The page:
by Tyler Walicek, Truthout
June 18, 2022
Last month’s leak of a Supreme Court draft ruling rendered the longstanding fears of abortion rights activists a veritable certainty: Roe v. Wade, the landmark 1973 decision that established a federal right to abortion in the United States, is under dire and imminent threat.
While “safe haven” or “sanctuary” states and cities still offer refuge to interstate abortion seekers, access remains a patchwork, presenting financial and logistical hurdles that most deeply impact the marginalized. Under-resourced abortion funds, clinics and activist groups will be in for a struggle merely to hold onto existing gains; their driven organizers and staffers will face staggering challenges amid an influx of abortion refugees.
By Gabriella Borter
June 13, 2022
Planned Parenthood and other abortion rights groups are expanding a network of staff to guide patients through what is expected to become an increasingly complex and expensive process to obtain abortions across much of the United States.
Regional affiliates of Planned Parenthood said they are hiring more "patient navigators," a role dedicated to helping women find abortion appointments and secure money to cover medical, travel and childcare costs.
They say their job shifted to help abortion-seekers navigate ever-changing laws
May 27, 2021
In April 2020, a month into covid-19 stay-at-home orders, Hannah Taleb, an abortion doula with Tucson Abortion Support Collective (TASC), was driving a client to an abortion clinic in Phoenix in the early hours of the morning. According to TASC, there are only two abortion clinics in Tucson, and only one of the clinics is able to do surgical procedures, leaving appointment slots to fill up quickly.
On the two-hour drive to the abortion clinic, the two women wore masks with the windows rolled down. Her client cried as the heaviness of the moment dawned on her, Taleb said, so she pulled over to the side of the road and comforted the client, offering to talk.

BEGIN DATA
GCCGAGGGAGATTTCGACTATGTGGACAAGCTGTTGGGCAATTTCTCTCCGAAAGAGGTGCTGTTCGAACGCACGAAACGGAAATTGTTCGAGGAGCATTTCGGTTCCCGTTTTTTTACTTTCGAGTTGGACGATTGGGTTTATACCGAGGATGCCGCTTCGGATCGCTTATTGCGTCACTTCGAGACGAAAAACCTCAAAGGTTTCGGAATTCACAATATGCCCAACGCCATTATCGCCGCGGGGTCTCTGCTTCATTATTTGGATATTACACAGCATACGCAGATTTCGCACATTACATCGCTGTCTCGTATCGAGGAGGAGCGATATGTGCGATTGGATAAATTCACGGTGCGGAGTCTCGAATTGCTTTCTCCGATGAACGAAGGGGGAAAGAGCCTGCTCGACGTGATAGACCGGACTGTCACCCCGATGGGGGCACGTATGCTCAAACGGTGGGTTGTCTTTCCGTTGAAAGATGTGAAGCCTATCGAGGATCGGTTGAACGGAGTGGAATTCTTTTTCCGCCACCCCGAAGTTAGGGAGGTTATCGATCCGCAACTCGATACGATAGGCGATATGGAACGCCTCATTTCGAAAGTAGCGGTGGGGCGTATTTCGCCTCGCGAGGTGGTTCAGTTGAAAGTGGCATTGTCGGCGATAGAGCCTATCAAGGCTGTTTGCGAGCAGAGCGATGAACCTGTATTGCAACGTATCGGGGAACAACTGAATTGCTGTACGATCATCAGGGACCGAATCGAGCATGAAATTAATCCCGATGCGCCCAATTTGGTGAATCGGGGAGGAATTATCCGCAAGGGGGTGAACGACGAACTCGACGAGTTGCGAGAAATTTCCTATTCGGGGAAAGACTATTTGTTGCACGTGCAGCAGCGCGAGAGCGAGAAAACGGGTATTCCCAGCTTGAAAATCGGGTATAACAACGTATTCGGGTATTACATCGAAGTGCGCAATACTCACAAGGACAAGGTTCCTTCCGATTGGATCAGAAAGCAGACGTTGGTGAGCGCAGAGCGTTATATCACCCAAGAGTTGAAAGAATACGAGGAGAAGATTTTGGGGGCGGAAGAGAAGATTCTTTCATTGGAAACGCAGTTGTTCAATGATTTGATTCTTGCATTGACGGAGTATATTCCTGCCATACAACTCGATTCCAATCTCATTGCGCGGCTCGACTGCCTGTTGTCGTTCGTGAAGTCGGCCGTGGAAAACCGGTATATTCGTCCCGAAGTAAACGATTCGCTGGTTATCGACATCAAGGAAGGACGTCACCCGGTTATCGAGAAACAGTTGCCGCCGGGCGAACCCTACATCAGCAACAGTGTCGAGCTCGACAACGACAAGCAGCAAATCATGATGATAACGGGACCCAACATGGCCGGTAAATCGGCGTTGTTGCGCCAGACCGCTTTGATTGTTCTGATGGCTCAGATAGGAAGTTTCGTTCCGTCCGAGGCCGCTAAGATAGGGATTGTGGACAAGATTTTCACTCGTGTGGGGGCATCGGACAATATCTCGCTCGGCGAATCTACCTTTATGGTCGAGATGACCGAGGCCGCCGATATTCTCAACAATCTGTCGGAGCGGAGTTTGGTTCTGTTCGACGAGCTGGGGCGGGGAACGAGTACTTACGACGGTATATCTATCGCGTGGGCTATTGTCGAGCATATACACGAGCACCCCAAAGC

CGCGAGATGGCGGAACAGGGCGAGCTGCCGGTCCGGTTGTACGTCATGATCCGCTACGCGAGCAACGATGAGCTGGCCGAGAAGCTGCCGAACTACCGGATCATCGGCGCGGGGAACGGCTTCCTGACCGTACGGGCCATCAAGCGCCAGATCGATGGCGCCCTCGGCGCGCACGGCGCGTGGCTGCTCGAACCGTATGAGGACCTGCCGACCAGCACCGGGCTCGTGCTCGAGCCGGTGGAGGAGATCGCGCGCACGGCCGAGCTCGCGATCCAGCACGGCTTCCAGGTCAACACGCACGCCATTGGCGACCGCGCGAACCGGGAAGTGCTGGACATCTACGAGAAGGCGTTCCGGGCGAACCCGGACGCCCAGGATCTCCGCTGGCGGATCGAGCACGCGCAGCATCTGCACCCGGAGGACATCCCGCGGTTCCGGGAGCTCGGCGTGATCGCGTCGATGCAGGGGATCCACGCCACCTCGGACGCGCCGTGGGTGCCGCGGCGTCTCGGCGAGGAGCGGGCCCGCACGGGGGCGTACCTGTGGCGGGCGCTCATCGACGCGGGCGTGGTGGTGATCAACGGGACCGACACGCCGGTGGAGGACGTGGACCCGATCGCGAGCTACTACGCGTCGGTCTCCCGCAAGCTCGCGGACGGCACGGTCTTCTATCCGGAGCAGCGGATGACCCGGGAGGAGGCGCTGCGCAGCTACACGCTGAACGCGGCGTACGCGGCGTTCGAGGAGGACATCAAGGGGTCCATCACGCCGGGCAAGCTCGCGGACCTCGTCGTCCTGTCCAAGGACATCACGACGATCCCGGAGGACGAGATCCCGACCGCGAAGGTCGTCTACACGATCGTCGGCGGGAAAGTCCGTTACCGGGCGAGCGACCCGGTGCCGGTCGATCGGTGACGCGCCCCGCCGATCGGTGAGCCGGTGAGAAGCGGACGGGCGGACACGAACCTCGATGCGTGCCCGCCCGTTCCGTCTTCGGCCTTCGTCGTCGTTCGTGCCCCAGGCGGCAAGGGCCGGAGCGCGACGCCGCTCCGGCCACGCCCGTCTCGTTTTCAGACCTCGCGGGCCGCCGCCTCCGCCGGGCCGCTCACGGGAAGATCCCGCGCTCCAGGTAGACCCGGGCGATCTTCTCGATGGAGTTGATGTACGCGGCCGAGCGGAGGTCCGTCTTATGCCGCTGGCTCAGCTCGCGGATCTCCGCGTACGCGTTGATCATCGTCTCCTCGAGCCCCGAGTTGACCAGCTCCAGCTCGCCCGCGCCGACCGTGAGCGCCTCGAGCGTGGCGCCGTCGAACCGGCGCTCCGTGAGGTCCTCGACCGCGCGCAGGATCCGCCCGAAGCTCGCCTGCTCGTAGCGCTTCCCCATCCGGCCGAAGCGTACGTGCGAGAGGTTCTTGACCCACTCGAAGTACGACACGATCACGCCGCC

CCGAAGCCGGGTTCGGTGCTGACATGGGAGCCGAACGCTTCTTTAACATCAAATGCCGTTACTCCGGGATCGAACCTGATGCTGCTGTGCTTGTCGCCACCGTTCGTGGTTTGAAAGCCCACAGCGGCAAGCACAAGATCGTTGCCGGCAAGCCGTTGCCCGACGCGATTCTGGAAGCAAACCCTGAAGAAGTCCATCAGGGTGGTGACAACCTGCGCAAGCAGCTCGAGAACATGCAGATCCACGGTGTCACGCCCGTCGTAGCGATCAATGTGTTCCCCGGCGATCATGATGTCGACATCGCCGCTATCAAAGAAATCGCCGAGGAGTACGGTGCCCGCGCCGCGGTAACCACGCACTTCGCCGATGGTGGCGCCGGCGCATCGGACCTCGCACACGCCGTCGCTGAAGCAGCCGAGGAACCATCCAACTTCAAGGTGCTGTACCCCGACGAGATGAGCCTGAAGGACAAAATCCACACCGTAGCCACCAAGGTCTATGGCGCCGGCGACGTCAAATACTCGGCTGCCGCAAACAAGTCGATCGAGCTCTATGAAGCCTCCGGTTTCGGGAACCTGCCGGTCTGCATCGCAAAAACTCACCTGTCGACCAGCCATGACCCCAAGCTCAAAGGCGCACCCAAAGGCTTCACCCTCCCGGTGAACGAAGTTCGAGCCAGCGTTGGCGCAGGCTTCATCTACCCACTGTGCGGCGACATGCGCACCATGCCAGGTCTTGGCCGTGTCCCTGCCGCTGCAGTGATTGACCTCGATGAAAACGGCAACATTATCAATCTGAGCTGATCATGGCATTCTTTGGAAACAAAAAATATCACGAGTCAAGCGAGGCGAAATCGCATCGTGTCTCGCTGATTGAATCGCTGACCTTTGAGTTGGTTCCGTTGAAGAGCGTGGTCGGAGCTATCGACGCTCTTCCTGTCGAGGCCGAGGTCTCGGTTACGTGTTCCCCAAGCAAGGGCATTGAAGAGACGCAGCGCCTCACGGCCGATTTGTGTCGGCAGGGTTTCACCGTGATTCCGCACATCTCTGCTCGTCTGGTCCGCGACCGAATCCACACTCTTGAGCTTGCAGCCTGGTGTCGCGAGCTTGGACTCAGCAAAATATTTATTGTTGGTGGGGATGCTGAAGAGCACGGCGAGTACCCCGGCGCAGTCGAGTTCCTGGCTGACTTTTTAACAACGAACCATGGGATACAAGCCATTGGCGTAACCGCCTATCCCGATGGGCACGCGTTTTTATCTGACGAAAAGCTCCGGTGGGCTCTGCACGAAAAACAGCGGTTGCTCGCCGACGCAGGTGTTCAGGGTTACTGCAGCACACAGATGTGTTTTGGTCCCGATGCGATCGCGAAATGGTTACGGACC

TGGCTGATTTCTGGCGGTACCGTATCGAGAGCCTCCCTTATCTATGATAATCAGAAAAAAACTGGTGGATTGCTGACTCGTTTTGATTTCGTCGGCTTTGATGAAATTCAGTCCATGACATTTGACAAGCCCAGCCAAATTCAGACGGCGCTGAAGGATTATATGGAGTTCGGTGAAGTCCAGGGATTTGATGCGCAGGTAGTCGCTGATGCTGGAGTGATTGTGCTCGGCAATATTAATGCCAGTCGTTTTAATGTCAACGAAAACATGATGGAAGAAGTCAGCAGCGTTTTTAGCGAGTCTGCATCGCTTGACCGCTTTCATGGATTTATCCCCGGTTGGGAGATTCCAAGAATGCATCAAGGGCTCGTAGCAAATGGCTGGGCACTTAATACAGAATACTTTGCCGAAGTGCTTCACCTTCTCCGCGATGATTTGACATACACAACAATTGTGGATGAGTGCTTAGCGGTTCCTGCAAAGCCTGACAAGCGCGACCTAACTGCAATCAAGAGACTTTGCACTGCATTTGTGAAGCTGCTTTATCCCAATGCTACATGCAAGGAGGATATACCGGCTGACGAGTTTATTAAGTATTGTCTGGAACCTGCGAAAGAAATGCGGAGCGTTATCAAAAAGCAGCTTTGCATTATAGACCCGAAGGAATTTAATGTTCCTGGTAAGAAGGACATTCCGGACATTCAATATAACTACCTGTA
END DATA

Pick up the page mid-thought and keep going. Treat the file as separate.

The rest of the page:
Abortion funds see an increase in calls during the coronavirus pandemic
The increase in need comes as unemployment reaches new highs.
By Alexandra Svokos
15 May 2020
As the novel coronavirus continues to impact most aspects of American life, including health care, abortion funds across the country are reporting that calls for assistance have increased.
Abortion funds provide money and other forms of assistance to patients seeking abortions, including to help cover the cost of the procedure itself as well as associated costs like transportation, child care and hotel stays as getting an abortion for many U.S. patients involves traveling long distances to clinics and multi-day processes due to state laws.
Fighting for Abortion Access in the South
A fund in Georgia is responding to restrictive legislation with a familial kind of care.
By Alexis Okeowo
Oct 14th issue, the New Yorker
In June, 1994, at a pro-choice conference in Chicago, twelve black women gathered together to talk. One, Loretta Ross, was the executive director of the first rape crisis center in this country. Another, Toni Bond, was the executive director of the Chicago Abortion Fund. A third, Cynthia Newbille, was the leader of the National Black Women’s Health Project, which was among the first national organizations to be devoted to the wellness of black women and girls. After the first day of the event, which was hosted by the Illinois Pro-Choice Alliance and the Ms. Foundation, the group met in a hotel room. “We did what black women do when we’re in spaces where there are just a handful of us,” Bond, who is now a religious scholar, recalled. “We pulled the sistas together and talked about what was missing.”